Kurt Moose Aug 4, 2017

  1. Kurt Moose

    Kurt Moose TrainBoard Member

    As I was standing at a crossing in Chehalis, Wa yesterday, watching a UP NB go into the yard, There was a bunch of autoracks and I happened to glance at the data placard on one, it was built in 04/1968!! So I looked at a few more and noticed quite a few were built in the early 70's as well, even though the "shell" was fresh and had almost new RR reporting marks. I thought there was a certain time limit set by the AAR for age on railcars?
  2. Hardcoaler

    Hardcoaler TrainBoard Member

    I think as long as cars pass mechanical inspection, remain economical to operate (i.e. stay clear of the rip track) and are in demand, they are able to remain in service. I'm guessing that tank cars are probably the youngest cars in service, as regulatory requirements stack up against older cars.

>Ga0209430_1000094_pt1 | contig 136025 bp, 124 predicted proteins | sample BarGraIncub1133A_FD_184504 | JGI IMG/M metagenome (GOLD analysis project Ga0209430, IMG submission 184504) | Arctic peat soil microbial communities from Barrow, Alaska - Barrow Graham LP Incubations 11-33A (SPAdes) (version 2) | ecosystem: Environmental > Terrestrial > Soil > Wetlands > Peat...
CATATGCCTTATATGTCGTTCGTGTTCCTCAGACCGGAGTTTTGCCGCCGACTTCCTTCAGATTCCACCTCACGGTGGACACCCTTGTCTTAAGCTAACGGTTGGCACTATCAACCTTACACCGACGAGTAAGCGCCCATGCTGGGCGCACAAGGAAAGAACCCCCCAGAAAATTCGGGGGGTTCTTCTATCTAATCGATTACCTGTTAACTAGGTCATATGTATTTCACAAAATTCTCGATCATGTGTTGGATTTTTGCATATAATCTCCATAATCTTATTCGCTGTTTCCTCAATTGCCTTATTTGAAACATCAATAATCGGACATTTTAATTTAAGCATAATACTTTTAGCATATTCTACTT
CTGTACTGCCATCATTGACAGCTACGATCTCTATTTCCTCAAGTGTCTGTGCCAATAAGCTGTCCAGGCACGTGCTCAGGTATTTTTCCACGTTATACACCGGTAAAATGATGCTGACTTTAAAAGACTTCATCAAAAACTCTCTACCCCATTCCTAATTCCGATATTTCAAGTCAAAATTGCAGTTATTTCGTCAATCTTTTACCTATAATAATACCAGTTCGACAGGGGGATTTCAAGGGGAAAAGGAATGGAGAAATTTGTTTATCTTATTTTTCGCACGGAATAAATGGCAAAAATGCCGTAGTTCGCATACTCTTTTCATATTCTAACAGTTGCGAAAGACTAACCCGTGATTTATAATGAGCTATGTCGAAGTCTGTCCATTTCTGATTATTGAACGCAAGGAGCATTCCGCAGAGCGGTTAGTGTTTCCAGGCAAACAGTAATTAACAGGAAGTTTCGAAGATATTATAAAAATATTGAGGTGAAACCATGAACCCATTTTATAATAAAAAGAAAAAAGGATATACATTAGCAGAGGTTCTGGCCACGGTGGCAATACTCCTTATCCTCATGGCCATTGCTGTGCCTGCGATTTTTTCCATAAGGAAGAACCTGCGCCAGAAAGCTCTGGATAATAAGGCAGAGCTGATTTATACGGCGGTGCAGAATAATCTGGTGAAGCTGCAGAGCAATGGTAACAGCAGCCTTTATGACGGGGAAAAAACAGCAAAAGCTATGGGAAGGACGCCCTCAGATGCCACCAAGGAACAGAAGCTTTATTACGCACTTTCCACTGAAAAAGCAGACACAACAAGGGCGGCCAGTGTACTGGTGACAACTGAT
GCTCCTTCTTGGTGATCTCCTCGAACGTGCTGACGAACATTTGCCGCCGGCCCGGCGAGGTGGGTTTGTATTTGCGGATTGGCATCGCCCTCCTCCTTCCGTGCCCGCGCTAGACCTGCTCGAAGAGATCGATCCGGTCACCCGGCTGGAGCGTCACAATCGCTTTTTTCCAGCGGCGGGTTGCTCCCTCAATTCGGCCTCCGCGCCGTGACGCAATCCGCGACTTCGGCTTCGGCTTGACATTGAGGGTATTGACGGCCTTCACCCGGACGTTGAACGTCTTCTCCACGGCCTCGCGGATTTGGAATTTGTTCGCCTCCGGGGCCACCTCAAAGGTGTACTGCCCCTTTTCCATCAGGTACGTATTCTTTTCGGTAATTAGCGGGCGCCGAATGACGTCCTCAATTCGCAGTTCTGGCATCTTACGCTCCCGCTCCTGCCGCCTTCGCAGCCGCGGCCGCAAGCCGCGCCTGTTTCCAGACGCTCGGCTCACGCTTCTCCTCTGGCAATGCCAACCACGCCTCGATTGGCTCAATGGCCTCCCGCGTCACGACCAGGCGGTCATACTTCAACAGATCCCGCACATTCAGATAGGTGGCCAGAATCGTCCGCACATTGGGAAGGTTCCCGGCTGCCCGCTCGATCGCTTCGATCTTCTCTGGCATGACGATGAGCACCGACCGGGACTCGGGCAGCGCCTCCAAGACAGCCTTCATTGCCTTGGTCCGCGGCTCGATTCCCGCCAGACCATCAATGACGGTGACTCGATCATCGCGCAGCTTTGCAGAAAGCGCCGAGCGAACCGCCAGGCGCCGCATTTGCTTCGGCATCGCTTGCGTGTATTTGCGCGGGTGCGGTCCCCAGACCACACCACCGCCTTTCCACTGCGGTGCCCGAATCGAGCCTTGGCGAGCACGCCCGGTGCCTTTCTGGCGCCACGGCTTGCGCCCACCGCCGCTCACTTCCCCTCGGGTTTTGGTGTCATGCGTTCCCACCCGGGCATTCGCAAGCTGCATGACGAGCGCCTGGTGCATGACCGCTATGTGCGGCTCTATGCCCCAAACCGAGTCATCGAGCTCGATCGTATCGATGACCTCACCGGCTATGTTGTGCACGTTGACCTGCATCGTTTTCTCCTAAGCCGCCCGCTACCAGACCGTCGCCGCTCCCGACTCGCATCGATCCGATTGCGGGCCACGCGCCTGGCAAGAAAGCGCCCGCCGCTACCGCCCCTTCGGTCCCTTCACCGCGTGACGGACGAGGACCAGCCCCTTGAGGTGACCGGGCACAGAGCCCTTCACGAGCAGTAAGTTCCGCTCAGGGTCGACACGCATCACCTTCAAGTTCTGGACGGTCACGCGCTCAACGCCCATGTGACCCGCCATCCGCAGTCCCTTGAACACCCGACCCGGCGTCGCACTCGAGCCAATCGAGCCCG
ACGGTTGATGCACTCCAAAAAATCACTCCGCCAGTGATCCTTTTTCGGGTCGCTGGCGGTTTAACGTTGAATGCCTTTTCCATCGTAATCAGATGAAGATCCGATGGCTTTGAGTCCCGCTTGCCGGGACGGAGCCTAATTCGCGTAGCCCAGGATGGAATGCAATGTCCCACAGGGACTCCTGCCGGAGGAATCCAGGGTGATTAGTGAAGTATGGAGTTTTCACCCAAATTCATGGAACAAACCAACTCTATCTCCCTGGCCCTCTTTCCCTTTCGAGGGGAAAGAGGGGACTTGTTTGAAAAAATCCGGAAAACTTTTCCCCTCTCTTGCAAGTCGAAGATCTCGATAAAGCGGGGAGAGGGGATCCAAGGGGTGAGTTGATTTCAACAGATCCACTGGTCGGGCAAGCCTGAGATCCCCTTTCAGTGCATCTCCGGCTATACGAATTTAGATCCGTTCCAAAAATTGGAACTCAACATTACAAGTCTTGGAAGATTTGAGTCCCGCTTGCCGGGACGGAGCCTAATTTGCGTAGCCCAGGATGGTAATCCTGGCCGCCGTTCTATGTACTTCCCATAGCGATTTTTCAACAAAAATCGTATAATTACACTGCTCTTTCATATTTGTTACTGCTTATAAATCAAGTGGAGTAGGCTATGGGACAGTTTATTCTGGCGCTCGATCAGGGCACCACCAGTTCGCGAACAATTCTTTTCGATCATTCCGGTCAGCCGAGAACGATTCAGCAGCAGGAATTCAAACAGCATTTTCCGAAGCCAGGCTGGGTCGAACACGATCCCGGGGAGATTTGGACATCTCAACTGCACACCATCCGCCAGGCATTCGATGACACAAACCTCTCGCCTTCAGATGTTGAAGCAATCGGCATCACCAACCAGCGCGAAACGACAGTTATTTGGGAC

I'll bet those old auto racks have had some significant rebuilding. I recall standing trackside when rack cars were open and without roofs. My friends and I enjoyed watching the new Chevys and Fords go by, choosing which one in the train we'd like to have. :)
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  3. BnOEngrRick

    BnOEngrRick TrainBoard Member

    Was 40 years, recently changed to 50 years.
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  4. Eagle2

    Eagle2 Staff Member TrainBoard Supporter

    I would think that given the relatively light weight to volume ratio racks deal with, they are less subject to the wear and tear that cars handling 100 ton loads are, which may help them stay viable longer.
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